BUFFALO, NY-- High voter turnout overwhelmed a small percentage of ballot machines at various poll locations on Tuesday, causing minor jams easily fixable by the Erie County Board of Election’s technicians.

With tens of thousands of voters casting ballots, Board of Elections Commissioner Len Lenihan said his agency received at least 20 to 25 reports of jammed machines, which sometimes happens due to high demand in a presidential year. 2 On Your Side viewers reported jams in Williamsville, Amherst, the city of Buffalo and elsewhere.

At the Twin District Fire Company in Lancaster, a few machines temporarily jammed. Technicians were able to immediately fix the problem.

“They’re not broken,” Lenihan said. “They’re jammed. There’s no machine that gets carted out because it doesn’t work. There will be a machine that breaks down from time to time, and we have replacement machines if that happens, but for the most part, what happens is we have to go out there and unjam the machine. And we are doing that very quickly.”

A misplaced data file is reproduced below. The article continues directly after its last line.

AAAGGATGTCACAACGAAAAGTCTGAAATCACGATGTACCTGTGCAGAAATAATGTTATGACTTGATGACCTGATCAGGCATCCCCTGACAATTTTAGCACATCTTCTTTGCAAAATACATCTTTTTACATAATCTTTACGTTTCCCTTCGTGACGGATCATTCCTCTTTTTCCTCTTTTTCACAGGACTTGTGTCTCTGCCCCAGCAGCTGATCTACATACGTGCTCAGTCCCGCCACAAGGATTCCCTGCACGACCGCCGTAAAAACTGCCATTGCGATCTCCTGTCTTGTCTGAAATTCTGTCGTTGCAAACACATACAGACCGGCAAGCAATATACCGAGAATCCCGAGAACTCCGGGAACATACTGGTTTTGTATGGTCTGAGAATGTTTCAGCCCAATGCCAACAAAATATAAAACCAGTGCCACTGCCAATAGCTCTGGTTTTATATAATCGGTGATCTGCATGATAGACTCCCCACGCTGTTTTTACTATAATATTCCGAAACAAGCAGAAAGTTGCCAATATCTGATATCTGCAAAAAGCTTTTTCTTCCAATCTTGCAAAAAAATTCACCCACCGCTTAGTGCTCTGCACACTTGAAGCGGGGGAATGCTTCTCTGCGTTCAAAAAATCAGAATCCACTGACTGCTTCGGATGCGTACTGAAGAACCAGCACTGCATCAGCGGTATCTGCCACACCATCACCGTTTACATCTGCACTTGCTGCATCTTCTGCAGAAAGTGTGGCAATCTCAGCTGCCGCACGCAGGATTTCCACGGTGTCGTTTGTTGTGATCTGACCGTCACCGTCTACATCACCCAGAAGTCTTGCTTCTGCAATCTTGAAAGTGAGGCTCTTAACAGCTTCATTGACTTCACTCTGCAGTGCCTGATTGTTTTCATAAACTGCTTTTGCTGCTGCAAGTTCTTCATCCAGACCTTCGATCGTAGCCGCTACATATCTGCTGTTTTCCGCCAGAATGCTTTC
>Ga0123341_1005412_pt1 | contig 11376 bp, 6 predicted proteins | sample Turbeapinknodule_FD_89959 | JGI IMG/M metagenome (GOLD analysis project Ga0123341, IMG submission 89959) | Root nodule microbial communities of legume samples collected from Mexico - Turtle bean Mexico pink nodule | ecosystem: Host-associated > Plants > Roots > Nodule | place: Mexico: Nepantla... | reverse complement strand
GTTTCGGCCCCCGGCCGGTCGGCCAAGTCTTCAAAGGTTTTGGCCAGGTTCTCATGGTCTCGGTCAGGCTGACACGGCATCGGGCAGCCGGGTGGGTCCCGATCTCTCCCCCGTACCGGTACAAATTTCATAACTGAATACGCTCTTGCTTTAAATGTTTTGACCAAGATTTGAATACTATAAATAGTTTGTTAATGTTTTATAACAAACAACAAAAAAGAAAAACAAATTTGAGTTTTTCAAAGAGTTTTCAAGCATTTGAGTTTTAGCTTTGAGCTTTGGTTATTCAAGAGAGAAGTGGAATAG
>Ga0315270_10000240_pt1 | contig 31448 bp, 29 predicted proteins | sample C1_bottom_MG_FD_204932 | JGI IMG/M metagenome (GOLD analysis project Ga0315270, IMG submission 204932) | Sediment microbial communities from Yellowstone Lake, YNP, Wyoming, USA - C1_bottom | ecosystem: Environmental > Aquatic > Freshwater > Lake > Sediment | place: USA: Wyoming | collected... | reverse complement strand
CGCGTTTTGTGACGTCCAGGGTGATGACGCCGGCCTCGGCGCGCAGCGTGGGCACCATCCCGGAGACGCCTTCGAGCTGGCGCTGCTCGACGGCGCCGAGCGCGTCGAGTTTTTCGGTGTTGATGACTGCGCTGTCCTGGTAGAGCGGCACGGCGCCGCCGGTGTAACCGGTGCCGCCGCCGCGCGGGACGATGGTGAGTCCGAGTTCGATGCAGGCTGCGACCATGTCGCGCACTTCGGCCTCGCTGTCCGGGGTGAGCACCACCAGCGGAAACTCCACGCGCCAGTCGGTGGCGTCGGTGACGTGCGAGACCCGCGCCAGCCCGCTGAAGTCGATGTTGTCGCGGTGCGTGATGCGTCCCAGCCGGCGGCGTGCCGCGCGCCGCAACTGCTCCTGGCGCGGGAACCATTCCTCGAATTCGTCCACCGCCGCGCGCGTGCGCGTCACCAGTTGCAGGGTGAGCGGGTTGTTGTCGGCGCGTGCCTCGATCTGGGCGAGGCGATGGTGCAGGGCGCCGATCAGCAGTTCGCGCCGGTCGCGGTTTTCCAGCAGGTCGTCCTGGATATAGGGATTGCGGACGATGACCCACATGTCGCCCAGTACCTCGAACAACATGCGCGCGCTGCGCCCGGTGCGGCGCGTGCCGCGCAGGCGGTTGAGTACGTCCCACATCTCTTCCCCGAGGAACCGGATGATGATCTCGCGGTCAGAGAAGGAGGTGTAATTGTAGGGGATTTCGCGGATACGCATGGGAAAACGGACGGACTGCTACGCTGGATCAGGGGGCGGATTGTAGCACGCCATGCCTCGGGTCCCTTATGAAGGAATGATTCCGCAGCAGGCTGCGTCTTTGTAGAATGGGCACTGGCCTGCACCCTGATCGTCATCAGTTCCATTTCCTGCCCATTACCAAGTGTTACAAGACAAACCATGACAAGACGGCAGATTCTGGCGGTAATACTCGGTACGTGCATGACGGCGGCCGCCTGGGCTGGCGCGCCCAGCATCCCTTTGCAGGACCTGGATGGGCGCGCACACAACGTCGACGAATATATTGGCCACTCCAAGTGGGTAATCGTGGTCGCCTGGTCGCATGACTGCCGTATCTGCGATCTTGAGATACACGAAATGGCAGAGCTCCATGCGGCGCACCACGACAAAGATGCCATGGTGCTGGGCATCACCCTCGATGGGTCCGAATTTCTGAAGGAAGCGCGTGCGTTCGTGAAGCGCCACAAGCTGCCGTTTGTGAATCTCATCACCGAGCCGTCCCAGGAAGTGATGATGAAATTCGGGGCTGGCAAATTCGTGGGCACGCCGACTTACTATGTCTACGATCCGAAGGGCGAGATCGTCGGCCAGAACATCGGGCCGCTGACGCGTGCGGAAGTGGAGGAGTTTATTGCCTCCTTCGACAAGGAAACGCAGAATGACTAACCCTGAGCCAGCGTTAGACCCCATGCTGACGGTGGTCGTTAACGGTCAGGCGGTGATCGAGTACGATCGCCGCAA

When a voter encounters a jammed machine, he or she must simply place the ballot in an “Emergency Bin.” At the end of the night, once the problem has been solved, those votes will be scanned.

“Let me assure them,” Lenihan said, “all voters are counted today, no question about it.”

Turnout in Erie County may approach 70 percent, Lenihan said, which would place this year’s election in the same general ballpark as 2012. The 2008 election saw a 75 percent voter turnout figure in Erie County.

At the Twin District Fire Company, an election inspector said more than 3,900 voters had already cast ballots as of 6 p.m., placing that district on track to easily approach 75 percent voter turnout.

That turnout would surpass even the predictions for Erie County as a whole.

“I think we’re going to be between 65 and 70. And we may go higher,” Lenihan said. “It’s hard to say.”